Podcast Episode 79: Gauge Squatch (Classic Episode)

This week we have a “classic” episode, we’ll be back next week with more new episodes!

You can see Casey’s website and her social media buttons on kcknits.com.
Original art this week by Lucy Makuc Producciones.

From our lovely sponsors:
Mountain Colors
Crazyfoot is our best-selling sock yarn. A blend of superwash merino and nylon, this durable sock yarn takes the dyes brilliantly. Soft enough for shawls and cowls, this reliable sock yarn has been a favorite amongst knitters for more than 20 years.

Della Q

Links to things we talk about in this episode:

What’s Your Knitting Style
Simple Stretchy Bind-Off
Shadow Chevron Stitch
Choosing a Sweater Size

7 comments on “Podcast Episode 79: Gauge Squatch (Classic Episode)

  1. Just a quick comment. When patterns say to check guage as knit, they mean to swatch in the stitch pattern as opposed to stockinette. They don’t mean knit as in the activity of knitting. It’s common but not especially clear.

    • Kay – after purchase, you were instantly and automatically emailed your download links to the email address you have on file with PayPal, so please check that email and your spam folder. Additionally, it is likely that the pattern automatically saved in your Ravelry library, so please check there as well. If you are still unable to find your patterns, email me directly at staci@verypink.com, and I can send you additional copies.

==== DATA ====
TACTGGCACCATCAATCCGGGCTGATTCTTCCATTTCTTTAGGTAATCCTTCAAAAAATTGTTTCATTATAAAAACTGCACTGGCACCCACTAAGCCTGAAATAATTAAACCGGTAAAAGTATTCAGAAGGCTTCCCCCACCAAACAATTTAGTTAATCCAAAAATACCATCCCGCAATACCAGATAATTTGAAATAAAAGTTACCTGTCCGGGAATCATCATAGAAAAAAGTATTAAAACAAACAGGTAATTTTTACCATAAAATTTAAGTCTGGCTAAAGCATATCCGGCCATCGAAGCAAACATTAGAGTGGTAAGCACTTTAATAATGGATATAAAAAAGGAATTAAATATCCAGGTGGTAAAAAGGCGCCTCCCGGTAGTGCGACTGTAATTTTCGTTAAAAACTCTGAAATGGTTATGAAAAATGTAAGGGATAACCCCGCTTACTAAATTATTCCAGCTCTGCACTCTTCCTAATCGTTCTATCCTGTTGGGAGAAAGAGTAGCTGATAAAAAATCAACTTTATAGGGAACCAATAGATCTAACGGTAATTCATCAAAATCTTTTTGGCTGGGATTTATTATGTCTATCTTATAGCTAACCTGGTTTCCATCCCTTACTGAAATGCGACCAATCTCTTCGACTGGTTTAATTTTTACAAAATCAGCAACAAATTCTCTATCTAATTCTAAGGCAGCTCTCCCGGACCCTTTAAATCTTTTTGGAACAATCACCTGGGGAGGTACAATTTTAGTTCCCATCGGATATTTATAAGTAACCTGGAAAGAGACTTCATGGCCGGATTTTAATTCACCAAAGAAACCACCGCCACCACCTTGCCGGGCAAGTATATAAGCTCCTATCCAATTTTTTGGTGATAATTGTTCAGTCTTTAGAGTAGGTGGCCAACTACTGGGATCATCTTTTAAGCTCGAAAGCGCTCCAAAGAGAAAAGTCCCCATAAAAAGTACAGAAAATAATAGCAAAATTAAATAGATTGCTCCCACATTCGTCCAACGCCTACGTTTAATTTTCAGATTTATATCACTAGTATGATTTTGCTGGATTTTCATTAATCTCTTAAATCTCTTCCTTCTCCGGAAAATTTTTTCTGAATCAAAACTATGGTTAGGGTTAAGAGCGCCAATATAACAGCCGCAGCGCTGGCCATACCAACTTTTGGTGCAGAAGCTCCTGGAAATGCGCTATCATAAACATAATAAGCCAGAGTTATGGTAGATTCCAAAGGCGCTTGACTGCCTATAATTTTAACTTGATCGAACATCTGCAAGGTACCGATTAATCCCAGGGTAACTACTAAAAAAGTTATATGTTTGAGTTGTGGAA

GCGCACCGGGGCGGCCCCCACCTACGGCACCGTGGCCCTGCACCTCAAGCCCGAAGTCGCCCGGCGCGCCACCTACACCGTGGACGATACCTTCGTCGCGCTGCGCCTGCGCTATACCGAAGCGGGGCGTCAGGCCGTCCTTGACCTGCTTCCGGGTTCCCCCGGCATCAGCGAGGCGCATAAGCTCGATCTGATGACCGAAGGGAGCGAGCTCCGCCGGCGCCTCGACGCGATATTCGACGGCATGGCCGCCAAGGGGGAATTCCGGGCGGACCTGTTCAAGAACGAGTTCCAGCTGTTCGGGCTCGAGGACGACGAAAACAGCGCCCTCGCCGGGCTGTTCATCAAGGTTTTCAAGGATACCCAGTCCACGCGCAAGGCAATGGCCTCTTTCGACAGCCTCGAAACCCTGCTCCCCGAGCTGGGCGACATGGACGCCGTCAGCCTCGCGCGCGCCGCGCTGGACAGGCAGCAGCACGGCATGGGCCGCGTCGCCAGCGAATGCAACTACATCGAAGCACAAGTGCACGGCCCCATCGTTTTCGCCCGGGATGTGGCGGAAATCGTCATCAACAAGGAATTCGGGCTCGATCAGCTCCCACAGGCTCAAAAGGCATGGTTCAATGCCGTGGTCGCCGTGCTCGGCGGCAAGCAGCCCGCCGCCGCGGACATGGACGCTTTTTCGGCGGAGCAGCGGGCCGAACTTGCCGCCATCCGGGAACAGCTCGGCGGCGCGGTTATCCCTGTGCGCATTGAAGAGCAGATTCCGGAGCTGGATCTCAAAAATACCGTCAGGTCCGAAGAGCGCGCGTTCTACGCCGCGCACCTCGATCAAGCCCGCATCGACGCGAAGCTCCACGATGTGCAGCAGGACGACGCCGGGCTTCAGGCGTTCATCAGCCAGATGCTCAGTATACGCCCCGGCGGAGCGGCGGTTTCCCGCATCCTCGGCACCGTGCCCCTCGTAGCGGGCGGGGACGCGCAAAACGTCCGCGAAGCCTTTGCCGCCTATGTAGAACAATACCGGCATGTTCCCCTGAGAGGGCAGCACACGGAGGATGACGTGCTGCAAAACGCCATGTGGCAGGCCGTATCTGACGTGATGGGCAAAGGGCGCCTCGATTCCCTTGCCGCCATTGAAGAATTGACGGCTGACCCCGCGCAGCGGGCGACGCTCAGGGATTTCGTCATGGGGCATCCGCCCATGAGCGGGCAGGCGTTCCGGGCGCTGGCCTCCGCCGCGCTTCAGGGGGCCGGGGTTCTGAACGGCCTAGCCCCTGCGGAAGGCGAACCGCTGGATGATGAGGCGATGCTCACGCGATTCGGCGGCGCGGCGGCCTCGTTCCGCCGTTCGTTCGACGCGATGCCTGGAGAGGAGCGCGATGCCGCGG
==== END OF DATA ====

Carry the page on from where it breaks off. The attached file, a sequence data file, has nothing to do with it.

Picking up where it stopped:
S t a c i

  2. On the top down sweaters, check out Susie Meyer’s Contiguous Sleeves. She had a sleeve only tutorial and now there are several sweater patterns using this need for top down sweaters.

    • I have done top-down sweaters with set-in sleeves. Elizabeth Dougherty’s “Meris” cardigan is one such. You do the “tank top” and then go back, pick up stitches around the arm hole and work the sleeve cap using short rows.

      The result is very elegant and (I find) much better fitting than a raglan. This process completely eliminates the problems that can arise when the sleeve cap shaping and armhole shaping don’t quite match up.

  3. I wanted to comment on your answer to the unnamed knitter from Albuquerque, NM. He/she wanted advice on working the wrong side of a double yarn-over. If you’ve never done these before, they can be a little intimidating. However, I’m sorry to say your answer may have made things worse. As far as I know, it’s impossible to do two purls (or two knits, for that matter) into the same hole, no matter how slowly or carefully you do it; try it and you’ll see what I mean! Most patterns that call for double yarn-overs specify that the knitter is to work k1, p1 into the wrong side of the double yarn-over.

    Alternatively, the pattern may be simply calling for a double yarn-over as a way to create an elongated stitch, in which case the wrong side would be purled or knitted just once, same as if the yarn-over were a plain old yarn-over, not double.

    The best advice to give the Albuquerque knitter would have been, “read your pattern again, very closely, and if it isn’t clear, send the designer an e-mail or ravelry message.”

  4. I went back and re-listened and realized that the question about double-yarn-overs came from Tabby from Florida, and that she was talking about a lace pattern. In this case, the first of my two proposed solutions is the correct one.

Leave a Reply

Your email address will not be published. Required fields are marked *